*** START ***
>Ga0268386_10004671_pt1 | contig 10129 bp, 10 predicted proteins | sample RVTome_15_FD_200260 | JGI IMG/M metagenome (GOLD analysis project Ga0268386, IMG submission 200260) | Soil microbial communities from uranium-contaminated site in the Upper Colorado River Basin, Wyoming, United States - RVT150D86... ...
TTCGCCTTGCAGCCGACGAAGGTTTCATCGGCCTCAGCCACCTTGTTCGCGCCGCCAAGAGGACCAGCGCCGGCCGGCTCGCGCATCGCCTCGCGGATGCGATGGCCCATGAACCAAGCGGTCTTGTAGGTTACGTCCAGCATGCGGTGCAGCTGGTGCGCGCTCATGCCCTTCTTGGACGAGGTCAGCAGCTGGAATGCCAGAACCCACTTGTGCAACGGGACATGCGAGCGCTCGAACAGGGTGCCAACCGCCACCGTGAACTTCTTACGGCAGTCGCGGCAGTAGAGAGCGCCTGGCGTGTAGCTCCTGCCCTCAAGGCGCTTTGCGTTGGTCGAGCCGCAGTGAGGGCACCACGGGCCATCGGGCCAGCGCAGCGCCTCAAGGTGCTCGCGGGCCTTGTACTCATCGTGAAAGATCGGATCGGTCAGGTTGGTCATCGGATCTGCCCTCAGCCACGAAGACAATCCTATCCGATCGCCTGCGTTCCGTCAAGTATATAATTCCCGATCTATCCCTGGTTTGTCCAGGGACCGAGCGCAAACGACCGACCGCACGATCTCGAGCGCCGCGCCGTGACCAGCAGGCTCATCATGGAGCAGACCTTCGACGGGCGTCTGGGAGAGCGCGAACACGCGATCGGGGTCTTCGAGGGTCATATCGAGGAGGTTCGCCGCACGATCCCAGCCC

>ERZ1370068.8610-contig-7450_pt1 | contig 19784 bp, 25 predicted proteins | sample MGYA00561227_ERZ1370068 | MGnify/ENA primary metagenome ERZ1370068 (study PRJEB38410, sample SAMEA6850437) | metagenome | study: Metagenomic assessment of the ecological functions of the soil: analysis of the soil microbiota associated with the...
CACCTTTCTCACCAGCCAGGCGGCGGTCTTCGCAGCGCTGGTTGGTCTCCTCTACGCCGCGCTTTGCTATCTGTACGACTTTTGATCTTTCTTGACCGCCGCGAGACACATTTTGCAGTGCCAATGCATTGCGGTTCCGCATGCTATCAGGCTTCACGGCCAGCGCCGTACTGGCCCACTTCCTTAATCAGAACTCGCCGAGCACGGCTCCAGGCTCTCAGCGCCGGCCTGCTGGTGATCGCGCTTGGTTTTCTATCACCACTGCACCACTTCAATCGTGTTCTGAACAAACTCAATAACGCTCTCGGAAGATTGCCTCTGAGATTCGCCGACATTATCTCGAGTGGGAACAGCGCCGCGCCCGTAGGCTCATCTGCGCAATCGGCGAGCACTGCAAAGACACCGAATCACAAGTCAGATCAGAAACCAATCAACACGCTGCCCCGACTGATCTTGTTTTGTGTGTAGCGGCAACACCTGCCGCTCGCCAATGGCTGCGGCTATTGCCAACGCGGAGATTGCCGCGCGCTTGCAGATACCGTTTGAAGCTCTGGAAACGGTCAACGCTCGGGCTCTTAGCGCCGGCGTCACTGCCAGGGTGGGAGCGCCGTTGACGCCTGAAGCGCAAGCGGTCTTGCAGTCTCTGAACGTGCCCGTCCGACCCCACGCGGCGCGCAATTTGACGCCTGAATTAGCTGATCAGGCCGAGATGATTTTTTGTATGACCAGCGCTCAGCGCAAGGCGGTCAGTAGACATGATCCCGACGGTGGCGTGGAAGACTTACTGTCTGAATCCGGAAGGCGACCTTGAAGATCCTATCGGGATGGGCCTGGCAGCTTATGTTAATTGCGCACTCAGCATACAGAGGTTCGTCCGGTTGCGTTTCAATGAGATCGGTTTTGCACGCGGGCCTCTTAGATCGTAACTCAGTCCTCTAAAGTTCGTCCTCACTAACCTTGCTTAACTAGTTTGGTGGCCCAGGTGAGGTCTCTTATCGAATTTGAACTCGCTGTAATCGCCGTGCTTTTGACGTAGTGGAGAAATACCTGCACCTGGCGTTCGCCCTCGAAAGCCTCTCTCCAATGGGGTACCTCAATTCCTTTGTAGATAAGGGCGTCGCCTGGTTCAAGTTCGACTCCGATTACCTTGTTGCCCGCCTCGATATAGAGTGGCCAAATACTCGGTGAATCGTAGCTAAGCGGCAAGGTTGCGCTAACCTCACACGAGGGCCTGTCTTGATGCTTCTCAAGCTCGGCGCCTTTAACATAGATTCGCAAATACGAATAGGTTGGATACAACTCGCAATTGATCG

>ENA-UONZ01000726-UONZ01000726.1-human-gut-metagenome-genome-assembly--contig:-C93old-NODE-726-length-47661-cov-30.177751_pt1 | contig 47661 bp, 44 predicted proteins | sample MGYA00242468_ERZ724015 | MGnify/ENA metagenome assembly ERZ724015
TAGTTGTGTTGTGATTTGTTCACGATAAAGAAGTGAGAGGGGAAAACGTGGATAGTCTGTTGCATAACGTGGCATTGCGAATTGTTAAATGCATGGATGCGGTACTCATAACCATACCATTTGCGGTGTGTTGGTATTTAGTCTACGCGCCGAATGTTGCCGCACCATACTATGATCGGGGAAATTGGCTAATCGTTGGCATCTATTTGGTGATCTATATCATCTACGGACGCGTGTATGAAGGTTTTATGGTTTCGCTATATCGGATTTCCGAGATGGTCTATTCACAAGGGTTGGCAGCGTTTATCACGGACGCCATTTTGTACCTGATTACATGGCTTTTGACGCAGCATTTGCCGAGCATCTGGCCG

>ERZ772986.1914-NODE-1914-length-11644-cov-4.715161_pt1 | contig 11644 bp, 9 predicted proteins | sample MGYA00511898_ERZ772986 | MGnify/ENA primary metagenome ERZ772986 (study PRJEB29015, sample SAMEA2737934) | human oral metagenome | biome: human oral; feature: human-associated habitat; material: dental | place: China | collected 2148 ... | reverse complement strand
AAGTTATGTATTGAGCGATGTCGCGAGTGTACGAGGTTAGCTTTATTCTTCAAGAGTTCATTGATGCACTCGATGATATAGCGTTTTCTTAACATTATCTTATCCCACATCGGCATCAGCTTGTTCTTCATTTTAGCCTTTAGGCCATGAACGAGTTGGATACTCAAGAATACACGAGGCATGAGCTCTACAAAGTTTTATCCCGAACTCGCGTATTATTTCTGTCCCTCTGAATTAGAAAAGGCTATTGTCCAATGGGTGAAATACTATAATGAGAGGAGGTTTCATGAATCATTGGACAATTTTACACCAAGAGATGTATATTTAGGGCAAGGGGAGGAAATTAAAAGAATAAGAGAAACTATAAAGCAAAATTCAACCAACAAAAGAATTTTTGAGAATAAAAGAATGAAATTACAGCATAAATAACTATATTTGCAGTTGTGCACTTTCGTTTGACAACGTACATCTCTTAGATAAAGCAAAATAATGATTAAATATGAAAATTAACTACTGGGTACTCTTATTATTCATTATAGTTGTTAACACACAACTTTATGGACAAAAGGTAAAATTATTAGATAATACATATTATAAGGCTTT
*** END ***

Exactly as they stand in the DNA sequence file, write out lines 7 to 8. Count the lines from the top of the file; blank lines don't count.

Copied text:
>ERZ772986.1914-NODE-1914-length-11644-cov-4.715161_pt1 | contig 11644 bp, 9 predicted proteins | sample MGYA00511898_ERZ772986 | MGnify/ENA primary metagenome ERZ772986 (study PRJEB29015, sample SAMEA2737934) | human oral metagenome | biome: human oral; feature: human-associated habitat; material: dental | place: China | collected 2148 ... | reverse complement strand
AAGTTATGTATTGAGCGATGTCGCGAGTGTACGAGGTTAGCTTTATTCTTCAAGAGTTCATTGATGCACTCGATGATATAGCGTTTTCTTAACATTATCTTATCCCACATCGGCATCAGCTTGTTCTTCATTTTAGCCTTTAGGCCATGAACGAGTTGGATACTCAAGAATACACGAGGCATGAGCTCTACAAAGTTTTATCCCGAACTCGCGTATTATTTCTGTCCCTCTGAATTAGAAAAGGCTATTGTCCAATGGGTGAAATACTATAATGAGAGGAGGTTTCATGAATCATTGGACAATTTTACACCAAGAGATGTATATTTAGGGCAAGGGGAGGAAATTAAAAGAATAAGAGAAACTATAAAGCAAAATTCAACCAACAAAAGAATTTTTGAGAATAAAAGAATGAAATTACAGCATAAATAACTATATTTGCAGTTGTGCACTTTCGTTTGACAACGTACATCTCTTAGATAAAGCAAAATAATGATTAAATATGAAAATTAACTACTGGGTACTCTTATTATTCATTATAGTTGTTAACACACAACTTTATGGACAAAAGGTAAAATTATTAGATAATACATATTATAAGGCTTT